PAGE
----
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Frequency of vacA, cagA and babA2 virulence markers in Helicobacter pylori strains isolated from Mexican patients with chronic gastritis
Annals of Clinical Microbiology and Antimicrobials volume 8, Article number: 14 (2009)
Helicobacter pylori has been strongly associated with chronic gastritis, peptic and duodenal ulcers, and it is a risk factor for gastric cancer. Three major virulence factors of H. pylori have been described: the vacuolating toxin (VacA), the cytotoxin-associated gene product (CagA) and the adhesion protein BabA2. Since considerable geographic diversity in the prevalence of H. pylori virulence factors has been reported, the aim of this work was to establish the H. pylori and vacA, cagA and babA2 gene status in 238 adult patients, from a marginal urban area of Mexico, with chronic gastritis.
H. pylori was identified in cultures of gastric biopsies by nested PCR. vacA and cagA genes were detected by multiplex PCR, whereas babA2 gene was identified by conventional PCR.
H. pylori-positive biopsies were 143 (60.1%). All H. pylori strains were vacA+; 39.2% were cagA+; 13.3% were cagA+ babA2+ and 8.4% were babA2+. Mexican strains examined possessed the vacA s1, m1 (43.4%), s1, m2 (24.5%), s2, m1 (20.3%) and s2, m2 (11.9%) genotypes.
These results show that the Mexican patients suffering chronic gastritis we have studied had a high incidence of infection by H. pylori. Forty four percent (63/143) of the H. pylori strains analyzed in this work may be considered as highly virulent since they possessed two or three of the virulence markers analyzed: vacA s1 cagA babA2 (9.8%, 14/143), vacA s1 babA2 (4.9%, 7/143), and vacA s1 cagA (29.4%, 42/143). However, a statistically significant correlation was not observed between vacAs1, cagA and babA2 virulence markers (χ2 test; P > 0.05).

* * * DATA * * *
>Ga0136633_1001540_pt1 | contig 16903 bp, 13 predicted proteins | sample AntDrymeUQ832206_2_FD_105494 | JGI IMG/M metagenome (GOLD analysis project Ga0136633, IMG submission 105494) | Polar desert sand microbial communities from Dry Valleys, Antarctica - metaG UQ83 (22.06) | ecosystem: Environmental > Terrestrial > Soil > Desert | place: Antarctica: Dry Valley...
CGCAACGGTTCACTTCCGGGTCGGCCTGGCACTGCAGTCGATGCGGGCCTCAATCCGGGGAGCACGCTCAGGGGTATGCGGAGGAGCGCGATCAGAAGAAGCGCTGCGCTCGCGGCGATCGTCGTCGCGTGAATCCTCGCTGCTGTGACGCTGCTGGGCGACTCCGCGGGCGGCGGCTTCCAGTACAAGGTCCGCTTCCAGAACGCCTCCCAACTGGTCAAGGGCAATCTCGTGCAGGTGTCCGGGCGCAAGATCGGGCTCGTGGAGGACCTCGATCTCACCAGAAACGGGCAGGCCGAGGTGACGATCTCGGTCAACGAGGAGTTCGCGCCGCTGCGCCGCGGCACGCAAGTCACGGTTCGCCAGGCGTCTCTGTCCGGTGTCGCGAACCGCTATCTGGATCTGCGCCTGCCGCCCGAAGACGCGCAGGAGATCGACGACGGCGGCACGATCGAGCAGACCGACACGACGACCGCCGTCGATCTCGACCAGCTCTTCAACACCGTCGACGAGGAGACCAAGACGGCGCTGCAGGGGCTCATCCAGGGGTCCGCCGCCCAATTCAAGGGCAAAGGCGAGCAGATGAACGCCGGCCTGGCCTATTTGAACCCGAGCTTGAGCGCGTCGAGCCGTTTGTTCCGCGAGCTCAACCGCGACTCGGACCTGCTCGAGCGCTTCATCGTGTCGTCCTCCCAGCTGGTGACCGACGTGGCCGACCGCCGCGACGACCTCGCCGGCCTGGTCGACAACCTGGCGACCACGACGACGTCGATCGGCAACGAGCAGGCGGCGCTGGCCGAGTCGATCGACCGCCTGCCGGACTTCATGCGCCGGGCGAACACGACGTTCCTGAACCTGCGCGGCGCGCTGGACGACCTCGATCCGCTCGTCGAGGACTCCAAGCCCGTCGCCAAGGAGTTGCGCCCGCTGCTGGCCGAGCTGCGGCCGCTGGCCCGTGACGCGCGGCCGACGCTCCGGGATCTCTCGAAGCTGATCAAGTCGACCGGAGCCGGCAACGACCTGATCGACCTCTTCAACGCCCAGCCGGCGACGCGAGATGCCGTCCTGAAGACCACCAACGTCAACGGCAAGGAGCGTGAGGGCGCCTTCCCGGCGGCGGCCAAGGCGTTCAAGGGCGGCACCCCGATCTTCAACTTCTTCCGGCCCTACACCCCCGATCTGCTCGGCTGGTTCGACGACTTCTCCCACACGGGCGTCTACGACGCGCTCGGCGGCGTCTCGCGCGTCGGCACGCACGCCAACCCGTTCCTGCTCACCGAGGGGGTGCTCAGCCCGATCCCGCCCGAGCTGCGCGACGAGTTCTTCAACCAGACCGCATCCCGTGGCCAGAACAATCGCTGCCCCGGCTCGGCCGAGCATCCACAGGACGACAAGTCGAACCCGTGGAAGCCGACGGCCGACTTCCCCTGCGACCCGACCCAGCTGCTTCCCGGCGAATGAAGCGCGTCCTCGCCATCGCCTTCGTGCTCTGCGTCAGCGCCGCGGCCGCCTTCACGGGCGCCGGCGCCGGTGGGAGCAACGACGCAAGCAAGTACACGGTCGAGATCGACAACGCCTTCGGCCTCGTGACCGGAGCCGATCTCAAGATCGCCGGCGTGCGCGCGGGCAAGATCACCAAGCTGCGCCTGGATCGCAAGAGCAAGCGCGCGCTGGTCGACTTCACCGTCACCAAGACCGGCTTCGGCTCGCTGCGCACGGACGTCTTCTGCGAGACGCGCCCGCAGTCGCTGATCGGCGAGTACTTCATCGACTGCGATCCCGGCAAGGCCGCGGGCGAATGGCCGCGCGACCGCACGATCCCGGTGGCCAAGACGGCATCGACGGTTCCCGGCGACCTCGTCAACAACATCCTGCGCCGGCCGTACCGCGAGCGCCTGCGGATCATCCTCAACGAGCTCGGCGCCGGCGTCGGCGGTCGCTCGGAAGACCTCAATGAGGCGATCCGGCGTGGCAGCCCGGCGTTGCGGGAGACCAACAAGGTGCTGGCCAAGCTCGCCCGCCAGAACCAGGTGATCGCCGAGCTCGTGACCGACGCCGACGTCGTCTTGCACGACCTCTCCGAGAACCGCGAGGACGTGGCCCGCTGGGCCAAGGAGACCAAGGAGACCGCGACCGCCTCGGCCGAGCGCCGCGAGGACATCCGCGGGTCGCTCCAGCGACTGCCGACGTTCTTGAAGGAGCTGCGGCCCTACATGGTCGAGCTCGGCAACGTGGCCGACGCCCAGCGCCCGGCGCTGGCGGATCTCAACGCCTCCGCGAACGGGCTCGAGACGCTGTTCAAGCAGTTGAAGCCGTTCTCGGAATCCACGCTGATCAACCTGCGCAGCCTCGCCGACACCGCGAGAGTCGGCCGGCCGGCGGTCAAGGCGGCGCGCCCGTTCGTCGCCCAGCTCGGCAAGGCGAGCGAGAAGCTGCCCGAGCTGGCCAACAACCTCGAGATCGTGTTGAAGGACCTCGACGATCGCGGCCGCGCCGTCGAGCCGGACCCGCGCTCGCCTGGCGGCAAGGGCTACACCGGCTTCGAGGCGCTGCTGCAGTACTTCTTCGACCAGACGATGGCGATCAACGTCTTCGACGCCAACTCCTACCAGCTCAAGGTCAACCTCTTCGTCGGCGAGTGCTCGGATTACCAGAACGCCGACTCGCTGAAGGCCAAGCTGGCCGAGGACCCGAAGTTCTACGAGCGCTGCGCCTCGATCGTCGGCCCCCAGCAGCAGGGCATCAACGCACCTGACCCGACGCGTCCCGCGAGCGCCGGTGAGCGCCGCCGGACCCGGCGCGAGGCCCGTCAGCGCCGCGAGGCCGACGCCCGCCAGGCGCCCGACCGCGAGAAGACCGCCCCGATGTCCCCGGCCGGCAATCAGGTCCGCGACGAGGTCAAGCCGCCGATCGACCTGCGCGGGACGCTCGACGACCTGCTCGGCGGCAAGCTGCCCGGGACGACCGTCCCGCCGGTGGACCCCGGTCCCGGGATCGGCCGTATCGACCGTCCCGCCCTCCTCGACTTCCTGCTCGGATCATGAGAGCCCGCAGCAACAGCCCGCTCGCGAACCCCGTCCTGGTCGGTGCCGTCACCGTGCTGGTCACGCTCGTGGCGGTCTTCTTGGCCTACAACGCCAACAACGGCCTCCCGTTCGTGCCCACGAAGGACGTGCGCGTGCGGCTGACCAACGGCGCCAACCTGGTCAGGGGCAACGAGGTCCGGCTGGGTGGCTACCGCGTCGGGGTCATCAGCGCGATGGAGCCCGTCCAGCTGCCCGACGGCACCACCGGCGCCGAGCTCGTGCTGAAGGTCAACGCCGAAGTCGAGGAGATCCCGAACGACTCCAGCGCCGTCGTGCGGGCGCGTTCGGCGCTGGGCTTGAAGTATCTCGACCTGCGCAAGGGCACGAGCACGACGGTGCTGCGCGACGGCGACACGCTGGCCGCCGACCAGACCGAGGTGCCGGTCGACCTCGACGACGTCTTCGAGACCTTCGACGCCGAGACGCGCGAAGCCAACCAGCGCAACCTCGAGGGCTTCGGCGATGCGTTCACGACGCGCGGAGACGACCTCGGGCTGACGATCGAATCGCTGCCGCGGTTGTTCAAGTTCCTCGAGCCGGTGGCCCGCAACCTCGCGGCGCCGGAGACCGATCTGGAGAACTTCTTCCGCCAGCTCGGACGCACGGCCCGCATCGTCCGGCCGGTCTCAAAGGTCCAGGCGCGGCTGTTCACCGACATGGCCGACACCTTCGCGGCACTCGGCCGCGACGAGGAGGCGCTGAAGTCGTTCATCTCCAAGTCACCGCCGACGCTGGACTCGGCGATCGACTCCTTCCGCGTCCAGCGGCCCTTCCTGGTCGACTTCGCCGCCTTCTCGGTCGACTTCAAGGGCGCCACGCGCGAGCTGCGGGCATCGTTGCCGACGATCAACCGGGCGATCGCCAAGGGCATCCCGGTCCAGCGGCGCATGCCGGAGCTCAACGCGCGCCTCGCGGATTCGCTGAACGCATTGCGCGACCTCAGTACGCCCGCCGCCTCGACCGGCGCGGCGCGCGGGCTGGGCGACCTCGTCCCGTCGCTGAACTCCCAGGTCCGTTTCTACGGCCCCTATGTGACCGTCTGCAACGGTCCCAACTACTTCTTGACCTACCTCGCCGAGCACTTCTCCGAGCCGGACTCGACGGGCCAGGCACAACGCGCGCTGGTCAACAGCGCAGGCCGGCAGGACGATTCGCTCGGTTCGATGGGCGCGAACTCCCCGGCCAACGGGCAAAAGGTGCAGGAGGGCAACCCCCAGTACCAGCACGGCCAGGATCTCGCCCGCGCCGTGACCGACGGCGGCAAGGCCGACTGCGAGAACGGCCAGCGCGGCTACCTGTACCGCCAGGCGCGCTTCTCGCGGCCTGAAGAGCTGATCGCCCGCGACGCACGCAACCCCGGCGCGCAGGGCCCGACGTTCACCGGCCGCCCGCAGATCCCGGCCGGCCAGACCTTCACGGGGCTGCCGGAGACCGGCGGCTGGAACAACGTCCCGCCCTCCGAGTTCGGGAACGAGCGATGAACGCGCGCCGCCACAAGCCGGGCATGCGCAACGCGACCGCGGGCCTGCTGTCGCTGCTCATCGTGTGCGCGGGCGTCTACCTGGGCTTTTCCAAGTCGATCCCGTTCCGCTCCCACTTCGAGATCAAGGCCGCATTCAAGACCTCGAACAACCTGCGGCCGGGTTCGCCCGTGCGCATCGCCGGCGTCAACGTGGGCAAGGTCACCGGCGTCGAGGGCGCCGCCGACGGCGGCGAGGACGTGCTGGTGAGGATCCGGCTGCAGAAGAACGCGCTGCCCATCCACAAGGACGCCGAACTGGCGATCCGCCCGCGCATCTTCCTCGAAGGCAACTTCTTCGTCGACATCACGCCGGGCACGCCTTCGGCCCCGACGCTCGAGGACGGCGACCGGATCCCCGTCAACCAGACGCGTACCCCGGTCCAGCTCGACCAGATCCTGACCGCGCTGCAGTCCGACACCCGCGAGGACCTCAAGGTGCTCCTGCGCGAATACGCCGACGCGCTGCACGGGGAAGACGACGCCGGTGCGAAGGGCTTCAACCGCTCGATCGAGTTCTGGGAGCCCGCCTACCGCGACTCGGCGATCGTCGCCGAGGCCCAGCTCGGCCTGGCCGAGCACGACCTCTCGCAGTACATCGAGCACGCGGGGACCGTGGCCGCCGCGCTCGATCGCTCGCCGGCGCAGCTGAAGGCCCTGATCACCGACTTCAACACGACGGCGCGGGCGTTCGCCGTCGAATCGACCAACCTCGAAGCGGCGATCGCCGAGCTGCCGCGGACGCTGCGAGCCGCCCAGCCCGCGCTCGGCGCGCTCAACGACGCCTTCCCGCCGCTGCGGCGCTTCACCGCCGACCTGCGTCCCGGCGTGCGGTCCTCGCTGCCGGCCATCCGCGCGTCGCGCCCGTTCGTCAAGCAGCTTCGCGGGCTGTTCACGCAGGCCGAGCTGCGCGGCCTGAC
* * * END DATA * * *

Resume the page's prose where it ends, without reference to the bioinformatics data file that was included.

Helicobacter pylori is a spiral-shaped Gram-negative bacterium that has been strongly associated with chronic gastritis and peptic ulcer disease [1, 2], and it is a risk factor for gastric cancer [3–5]
Three major virulence factors of H. pylori have been described: the cytotoxin-associated gene product (CagA), the vacuolating toxin (VacA) and the adhesion protein BabA2. The cytotoxin-associated gene A (CagA) is a protein with a molecular mass of approximately 125–140 kDa, encoded by the cagA gene, [6, 7], that is translocated into gastric epithelial cells by a type IV secretion system, encoded by the cag pathogenicity island (cag PAI) . Inside epithelial cells CagA is phosphorylated on tyrosine residues by host cell Src kinases and stimulates cell-signaling pathways , which in turn causes elongation of the cell  and activation of proto-oncogenes .
The vacuolating cytotoxin gene vacA is polymorphic, varying in the signal and middle regions. The main signal region alleles are s1 and s2, whereas the middle region alleles are m1 and m2 [12, 13]. VacA is a toxin that binds to several epithelial receptors [14–16] and forms hexameric pores , which later are endocytosed and converted in large vacuoles .